New research from Infonetics forecasts that the ‘M2M’ market will triple in size between now and 2017. They predict it will grow from around $15 billion in 2012 to $31 billion in 2017 – passing $20 billion in 2015. Right now the sectors driving this ‘market’ are automotive, transport and logistics, which make up a third of the current market.
Good news then.
Except, the ‘M2M’ market is varied, complex and operators are still trying to work out how to make the kind of money they need to in order to recoup their investment. A familiar story perhaps and some operators have set up competence or research houses in order to do the thinking. One of the problems, as Godfrey Chua, who directs the M2M and Connected World projects at Infonetics points out is that “by far the most popular way to connect to M2M services is via a PAN (personal area network) – comprising wireless technologies, such as WiFi, Zigbee, Bluetooth, and IP500, which do not generate connection revenue.”
With the accepted strategy of partnering with sector experts to address vertical markets, this means that the revenues need to be spread pretty thin. Another problem, as Jim Morrish, Director and Founder of the specialist M2M-focused analyst house Machina Research points out, is that “the first thing you have to realise is that the M2M market is not a market. It is a technology-defined slice through a myriad of different kinds of business processes.” It already is, and will become, they way that almost every industry sector evolves.
“Hard on the heels of that fact is the conclusion that M2M is about more than counting SIMs,” says Morrish. “It is difficult, because mobile operators tend to be measured on the basis of the number of SIMs that are ‘live’ on their networks, whilst we all know, of course, that what really matters is the revenues and net margins that can be generated from M2M, irrespective of connectivity technology.”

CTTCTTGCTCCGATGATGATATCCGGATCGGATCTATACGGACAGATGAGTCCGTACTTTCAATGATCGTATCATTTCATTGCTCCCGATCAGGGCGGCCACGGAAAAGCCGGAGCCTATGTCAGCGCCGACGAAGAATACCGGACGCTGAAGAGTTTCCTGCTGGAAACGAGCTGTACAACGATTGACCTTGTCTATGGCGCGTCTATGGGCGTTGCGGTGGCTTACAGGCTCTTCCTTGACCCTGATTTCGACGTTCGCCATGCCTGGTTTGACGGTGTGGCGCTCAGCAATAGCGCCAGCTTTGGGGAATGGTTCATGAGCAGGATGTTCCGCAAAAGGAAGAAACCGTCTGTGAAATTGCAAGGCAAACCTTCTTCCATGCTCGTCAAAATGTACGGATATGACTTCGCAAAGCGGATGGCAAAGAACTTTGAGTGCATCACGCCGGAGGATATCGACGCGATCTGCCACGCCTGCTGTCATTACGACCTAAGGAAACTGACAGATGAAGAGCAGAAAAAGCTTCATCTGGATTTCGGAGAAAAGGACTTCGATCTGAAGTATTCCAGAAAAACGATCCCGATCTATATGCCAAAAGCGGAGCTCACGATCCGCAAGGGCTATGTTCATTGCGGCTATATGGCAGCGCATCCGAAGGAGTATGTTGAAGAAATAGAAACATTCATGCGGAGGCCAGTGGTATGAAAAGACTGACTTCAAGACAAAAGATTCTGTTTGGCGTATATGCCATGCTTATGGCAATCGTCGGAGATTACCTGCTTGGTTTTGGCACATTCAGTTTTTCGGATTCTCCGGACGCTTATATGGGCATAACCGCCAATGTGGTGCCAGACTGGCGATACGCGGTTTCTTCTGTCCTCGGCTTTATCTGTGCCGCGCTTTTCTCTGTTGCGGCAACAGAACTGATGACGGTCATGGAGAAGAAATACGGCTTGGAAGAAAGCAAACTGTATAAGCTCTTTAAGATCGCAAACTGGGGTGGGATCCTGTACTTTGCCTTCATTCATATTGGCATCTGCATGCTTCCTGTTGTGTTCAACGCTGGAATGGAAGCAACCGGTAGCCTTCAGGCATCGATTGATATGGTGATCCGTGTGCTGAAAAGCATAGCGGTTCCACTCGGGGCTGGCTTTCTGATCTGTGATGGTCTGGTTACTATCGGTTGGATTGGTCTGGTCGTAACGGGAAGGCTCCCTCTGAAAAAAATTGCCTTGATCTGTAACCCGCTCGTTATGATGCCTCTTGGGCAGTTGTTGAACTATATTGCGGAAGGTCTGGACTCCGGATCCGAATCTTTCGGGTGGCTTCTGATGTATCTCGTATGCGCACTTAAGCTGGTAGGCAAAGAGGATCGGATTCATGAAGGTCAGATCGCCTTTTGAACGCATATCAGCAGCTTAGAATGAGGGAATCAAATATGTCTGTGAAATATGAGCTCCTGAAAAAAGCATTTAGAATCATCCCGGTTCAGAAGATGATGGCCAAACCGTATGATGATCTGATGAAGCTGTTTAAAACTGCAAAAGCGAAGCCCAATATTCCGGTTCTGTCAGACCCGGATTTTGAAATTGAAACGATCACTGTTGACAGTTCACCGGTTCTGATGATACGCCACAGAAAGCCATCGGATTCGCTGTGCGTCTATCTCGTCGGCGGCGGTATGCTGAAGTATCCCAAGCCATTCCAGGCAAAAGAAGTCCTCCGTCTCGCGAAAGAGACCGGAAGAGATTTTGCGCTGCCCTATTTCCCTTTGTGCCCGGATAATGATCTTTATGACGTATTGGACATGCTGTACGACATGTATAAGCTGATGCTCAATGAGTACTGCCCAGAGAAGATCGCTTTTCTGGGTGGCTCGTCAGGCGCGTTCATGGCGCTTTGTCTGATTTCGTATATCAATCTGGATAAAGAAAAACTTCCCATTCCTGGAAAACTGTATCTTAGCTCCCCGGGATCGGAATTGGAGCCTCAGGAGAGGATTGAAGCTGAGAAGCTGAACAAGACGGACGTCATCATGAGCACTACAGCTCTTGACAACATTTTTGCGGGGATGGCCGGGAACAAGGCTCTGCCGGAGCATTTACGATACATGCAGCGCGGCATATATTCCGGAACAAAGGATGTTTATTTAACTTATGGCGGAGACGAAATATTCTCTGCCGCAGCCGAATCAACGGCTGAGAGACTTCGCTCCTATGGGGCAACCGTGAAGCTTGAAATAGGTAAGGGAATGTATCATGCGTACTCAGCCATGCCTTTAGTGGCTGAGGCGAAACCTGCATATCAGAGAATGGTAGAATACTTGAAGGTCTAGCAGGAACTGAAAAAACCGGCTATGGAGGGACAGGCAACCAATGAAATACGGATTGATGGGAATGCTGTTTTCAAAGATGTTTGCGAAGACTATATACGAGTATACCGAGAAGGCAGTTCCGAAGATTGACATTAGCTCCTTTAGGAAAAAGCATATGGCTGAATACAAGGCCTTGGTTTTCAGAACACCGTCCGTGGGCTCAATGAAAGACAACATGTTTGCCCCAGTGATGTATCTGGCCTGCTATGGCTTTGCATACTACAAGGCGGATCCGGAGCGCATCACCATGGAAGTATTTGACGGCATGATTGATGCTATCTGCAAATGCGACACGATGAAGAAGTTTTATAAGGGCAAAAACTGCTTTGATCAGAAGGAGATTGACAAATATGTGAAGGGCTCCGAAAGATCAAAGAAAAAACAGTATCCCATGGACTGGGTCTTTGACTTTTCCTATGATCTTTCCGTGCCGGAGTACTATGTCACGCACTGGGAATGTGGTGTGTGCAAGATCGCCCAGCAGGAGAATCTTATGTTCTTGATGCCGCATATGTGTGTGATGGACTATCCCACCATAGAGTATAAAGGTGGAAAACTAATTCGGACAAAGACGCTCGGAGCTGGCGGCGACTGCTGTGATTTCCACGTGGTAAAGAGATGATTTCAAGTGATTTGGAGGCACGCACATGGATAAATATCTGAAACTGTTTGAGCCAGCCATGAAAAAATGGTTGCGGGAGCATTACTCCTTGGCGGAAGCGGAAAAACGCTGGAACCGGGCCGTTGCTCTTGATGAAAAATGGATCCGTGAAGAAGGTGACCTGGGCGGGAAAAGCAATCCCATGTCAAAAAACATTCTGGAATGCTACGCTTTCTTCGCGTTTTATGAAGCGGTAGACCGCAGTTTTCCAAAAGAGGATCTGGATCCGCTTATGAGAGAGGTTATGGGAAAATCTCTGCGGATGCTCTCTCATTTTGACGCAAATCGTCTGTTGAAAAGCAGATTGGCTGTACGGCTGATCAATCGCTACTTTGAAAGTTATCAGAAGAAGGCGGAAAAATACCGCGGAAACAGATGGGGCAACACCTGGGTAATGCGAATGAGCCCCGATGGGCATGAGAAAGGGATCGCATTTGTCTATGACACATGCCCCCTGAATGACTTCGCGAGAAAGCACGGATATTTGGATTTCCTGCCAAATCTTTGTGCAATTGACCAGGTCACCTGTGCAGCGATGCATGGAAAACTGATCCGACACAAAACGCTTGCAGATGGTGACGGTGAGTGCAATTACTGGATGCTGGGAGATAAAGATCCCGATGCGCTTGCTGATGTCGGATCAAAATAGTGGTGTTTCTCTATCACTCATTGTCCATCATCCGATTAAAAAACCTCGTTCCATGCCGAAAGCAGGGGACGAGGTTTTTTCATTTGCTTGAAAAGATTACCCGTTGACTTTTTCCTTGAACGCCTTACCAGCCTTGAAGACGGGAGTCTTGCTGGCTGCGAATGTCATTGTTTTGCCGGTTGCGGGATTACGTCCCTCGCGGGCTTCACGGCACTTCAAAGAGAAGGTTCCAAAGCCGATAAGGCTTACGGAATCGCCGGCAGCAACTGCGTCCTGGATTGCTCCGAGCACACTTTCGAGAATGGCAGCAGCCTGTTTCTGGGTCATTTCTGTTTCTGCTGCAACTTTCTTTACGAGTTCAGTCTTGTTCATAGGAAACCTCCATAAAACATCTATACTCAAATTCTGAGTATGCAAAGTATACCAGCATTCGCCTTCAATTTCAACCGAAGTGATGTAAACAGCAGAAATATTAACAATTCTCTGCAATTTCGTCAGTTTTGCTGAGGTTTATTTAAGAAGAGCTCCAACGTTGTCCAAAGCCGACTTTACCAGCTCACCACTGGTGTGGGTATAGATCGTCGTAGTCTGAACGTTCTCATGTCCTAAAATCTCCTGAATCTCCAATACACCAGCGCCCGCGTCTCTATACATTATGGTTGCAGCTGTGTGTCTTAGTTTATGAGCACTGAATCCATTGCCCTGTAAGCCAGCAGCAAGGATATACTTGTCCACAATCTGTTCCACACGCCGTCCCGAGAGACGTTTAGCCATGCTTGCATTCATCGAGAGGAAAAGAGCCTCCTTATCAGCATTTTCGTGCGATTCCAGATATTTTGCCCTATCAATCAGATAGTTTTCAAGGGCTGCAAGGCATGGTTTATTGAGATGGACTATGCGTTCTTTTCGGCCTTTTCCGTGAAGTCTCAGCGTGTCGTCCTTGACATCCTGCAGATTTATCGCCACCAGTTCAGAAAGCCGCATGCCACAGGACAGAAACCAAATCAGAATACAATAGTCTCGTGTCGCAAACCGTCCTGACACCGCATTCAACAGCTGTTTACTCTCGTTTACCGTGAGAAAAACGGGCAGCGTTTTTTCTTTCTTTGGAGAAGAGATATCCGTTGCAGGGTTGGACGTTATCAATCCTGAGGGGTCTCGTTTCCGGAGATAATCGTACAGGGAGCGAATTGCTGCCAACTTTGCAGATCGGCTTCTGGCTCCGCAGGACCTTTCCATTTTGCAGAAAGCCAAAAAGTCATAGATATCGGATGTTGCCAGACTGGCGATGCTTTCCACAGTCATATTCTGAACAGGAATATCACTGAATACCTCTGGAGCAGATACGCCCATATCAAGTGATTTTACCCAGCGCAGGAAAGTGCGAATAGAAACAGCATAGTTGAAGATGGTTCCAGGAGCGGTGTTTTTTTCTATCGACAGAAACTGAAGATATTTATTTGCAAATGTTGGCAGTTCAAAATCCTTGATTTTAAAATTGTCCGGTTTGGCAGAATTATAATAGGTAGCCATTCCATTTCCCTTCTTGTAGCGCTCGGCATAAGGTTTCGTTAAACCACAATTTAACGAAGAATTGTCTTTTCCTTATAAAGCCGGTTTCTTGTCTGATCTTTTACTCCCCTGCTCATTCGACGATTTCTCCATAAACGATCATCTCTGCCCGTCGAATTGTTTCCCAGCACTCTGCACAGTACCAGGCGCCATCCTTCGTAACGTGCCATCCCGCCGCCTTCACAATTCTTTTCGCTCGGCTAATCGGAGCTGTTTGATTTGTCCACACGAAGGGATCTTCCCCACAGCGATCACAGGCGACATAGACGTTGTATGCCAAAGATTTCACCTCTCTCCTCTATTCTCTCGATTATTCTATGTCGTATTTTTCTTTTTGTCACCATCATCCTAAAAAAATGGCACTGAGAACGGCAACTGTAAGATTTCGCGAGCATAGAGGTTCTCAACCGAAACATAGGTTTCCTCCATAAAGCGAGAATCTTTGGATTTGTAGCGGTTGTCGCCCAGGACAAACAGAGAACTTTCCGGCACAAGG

Chua agrees. “One of the biggest challenges in M2M is that the use cases are so highly varied. Consequently, enterprises are demanding ever more diverse and flexible tariffing regimes. To fully tap into the growing M2M opportunity operators must therefore have billing systems and capabilities that are robust and flexible enough to quickly adapt to the wide range of requirements emerging from enterprises deploying M2M solutions.” And of course, we know that the margins are going to be wafer thin.
The other worrying fact is that if you talk to billing people within operators they understand the potential of M2M but have no immediate plans or direction for systems to support it. They are too busy deciding which real-time charging system to go with and whether it is possible to implement such a system with the €3.50 they have been given this year.
The upside is that we are beginning to work out how we can bill for non-telco services. Although this has been a discussion point for many years, as telcos begin to offer cloud services and applications, perhaps ‘M2M’ billing is simply a different version of that, but on a scale we simply have not seen before.
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